Window Maximizing and Multimonitor Setups Across Platforms

Thursday, August 16th, 2007

For the last couple of months I’ve been working on Windows as my main desktop during the workday (not my personal choice, but I can live with it.), and that’s caused me to notice a few things I haven’t noticed before, especially in contrast to the Mac style of managing windows. I’ve task switched between Mac and Windows before–for several years in the late 90s I did all my development and book writing on Windows and all my e-mail and Internet on the Mac–but this is the first time I’ve had the chance to compare the two environments with multiple monitors, and that’s made some difference in my take on matters. Practices that work well on a single monitor system don’t work as well on multimonitor system and vice versa. After playing with this for a while, I’m starting to think that the Windows approach works better for multiple, small monitors and the Mac approach works better for a single, widescreen monitor.

To summarize, here are the critical differences between the two platforms. These are worth keeping in mind when you’re designing a cross-platform application such as Firefox or Limewire, or any web site.

Menu Icons Considered Ugly

Monday, May 28th, 2007

There’s a common but mistaken belief that proper user interface design requires lots of pictures and icons. In fact, it doesn’t. Many concepts and actions can be fully and best conveyed by text. While standard icons for directories and disks and the like can be helpful, custom icons for an application’s unique actions rarely are. The fact is, most icons are not self-explanatory; and if they’re not common enough to be standardized, they’re not common enough to be learned easily.

Nonetheless, many applications persist in creating pointless, incomprehensible toolbars. Icon design is hard. It is not something that just any art school graduate with mad Photoshop skills can accomplish. Icon design is about conveying an idea with pictures. not merely making a 32×32 bitmap look pretty. It’s hard enough coming up with a good icon for basic actions like cut and paste. Now try imagining one for “Analyze Module Dependencies” or “View Breakpoints”. There’s a reason Susan Kare gets the big bucks.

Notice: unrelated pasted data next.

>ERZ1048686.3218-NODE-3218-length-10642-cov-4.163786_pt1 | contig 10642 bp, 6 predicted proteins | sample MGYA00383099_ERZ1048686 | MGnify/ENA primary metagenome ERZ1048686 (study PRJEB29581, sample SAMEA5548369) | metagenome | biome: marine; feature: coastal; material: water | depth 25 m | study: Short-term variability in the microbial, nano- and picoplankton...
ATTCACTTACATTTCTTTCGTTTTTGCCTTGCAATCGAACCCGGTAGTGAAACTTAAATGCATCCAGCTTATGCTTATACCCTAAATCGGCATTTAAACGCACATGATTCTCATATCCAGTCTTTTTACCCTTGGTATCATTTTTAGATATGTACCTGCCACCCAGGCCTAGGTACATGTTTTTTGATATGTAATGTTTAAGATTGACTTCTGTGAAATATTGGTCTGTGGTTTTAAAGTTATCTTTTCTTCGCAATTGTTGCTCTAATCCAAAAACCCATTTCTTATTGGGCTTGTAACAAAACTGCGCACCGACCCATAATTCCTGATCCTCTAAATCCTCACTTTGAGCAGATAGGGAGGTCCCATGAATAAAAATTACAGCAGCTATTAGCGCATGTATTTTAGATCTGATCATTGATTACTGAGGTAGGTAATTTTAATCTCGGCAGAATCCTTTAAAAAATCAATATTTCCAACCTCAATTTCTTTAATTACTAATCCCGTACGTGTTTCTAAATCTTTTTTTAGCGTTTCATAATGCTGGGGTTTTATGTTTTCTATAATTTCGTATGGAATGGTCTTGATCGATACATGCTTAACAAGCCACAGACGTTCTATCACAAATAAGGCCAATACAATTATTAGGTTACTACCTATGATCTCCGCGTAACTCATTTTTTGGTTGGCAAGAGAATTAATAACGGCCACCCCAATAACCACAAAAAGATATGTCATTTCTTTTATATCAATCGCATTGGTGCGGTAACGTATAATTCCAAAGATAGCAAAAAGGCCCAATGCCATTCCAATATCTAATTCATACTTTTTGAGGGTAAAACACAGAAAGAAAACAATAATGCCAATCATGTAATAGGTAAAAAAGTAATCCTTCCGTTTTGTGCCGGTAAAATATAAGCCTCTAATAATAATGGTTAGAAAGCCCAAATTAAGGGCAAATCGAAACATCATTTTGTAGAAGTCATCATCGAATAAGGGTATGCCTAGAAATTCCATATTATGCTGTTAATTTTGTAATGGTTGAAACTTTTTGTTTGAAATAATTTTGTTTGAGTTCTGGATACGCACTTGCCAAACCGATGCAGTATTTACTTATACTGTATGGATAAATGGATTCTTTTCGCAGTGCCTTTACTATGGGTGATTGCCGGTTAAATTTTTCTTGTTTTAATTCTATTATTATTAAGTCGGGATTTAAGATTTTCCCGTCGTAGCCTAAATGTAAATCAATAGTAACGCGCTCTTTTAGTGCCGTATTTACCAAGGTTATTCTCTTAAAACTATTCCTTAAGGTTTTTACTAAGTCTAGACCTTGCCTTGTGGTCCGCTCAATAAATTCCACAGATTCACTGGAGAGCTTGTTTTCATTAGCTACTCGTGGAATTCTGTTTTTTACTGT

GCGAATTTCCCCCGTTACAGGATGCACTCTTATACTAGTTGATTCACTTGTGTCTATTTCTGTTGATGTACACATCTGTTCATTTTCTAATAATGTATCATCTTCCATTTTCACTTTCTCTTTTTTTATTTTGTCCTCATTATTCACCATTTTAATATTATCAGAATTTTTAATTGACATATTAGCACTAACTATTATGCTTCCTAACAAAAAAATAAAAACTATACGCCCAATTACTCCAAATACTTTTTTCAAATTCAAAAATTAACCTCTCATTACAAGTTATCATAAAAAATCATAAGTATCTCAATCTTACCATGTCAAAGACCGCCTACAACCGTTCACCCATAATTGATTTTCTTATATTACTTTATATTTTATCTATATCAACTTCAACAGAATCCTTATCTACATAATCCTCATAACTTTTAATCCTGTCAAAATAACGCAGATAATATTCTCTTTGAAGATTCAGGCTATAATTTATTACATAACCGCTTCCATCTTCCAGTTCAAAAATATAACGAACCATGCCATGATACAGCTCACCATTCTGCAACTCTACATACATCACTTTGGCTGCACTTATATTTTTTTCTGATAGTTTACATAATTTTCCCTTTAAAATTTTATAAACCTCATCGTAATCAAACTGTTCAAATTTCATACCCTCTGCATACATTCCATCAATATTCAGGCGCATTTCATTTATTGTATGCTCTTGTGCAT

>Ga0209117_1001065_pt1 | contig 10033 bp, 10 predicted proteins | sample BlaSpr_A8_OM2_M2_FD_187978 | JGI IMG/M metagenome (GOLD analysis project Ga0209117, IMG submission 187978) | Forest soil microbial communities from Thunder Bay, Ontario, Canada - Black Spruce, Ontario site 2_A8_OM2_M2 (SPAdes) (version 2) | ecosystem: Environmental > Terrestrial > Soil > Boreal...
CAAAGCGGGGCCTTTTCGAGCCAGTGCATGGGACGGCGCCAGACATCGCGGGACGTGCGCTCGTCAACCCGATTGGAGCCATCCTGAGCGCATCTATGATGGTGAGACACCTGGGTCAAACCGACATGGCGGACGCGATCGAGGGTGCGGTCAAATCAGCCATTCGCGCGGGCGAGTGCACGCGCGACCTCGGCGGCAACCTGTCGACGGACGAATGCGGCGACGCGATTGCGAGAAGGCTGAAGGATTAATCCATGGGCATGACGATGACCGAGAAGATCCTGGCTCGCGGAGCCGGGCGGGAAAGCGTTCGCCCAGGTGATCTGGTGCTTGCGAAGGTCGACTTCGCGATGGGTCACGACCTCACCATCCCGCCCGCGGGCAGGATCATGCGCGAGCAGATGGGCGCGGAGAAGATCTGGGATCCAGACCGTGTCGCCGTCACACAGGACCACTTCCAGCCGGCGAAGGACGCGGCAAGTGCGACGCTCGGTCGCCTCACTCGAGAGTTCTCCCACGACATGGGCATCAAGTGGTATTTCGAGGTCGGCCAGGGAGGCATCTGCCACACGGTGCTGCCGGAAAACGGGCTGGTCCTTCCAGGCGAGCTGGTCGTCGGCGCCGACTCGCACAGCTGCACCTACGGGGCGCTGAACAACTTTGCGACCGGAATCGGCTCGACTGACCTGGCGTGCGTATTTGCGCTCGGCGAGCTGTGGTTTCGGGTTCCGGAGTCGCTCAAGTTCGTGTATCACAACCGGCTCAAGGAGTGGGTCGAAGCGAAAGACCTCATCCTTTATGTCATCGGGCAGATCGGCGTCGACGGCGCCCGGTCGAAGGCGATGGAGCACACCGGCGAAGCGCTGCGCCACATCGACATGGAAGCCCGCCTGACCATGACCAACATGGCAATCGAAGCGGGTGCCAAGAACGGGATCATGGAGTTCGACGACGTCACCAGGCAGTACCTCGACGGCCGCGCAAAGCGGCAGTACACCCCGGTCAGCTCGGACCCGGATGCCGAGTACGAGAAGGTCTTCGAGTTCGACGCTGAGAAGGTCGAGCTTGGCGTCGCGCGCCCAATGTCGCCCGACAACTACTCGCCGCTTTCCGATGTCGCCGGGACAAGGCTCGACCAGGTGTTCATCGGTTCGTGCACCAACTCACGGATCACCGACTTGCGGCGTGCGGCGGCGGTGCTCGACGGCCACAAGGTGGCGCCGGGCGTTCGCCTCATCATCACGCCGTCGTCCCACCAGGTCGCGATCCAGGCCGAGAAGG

Lately, this trend seems to have seeped into menus, where text used to rule supreme. For instance, look at this File menu from IntelliJ IDEA 6.0:


Not only do the icons add nothing to the menu items. They actually make the menu harder to scan and read because the items are no longer left aligned.

User Interfaces Are Like Robots

Friday, May 18th, 2007

IBM’s Bill Higgins takes a very unusual way of explaining why Mac apps should look like Mac apps and Windows apps should look like Windows apps. It also explains why desktop Java failed.

I’m not sure his analogy really holds, but I’m not sure it doesn’t. His conclusions are correct, even if his reasoning and/or evidence turns out to be faulty.

He makes a good argument that SWT is the right way to design a cross-platform GUI, and Swing is the wrong way. The problem here is that empirically Swing delivers more native cross-platform apps than SWT does. When theory clashes with experience, either the theory is wrong or there are factors not accounted for in the theory. I suspect the latter here.

Home means the Beginning; End means the End

Saturday, April 28th, 2007

While Mac programs usually have very consistent user interfaces, and most programmers religiously adhere to Apple’s human interface guidelines, there is one persistent glitch that continues to annoy us: the behavior of the Home and End keys. On a Mac, these keys should always, always, always move the cursor to the beginning and end of the document respectively.

Why VRML Failed and What That Means for OpenOffice

Wednesday, April 25th, 2007

Why was VRML an also-ran in the flood of new technologies introduced in the 1990s? It wasn’t fundamentally broken or a bad idea. It wasn’t worse than other technologies of the day like Java 1.0 and Shockwave. It certainly didn’t suffer from a lack of hype, investment, or development resources compared to the winners. VRML fail for one reason and one reason only: it didn’t run on the Mac; and OpenOffice is failing now for the same reason.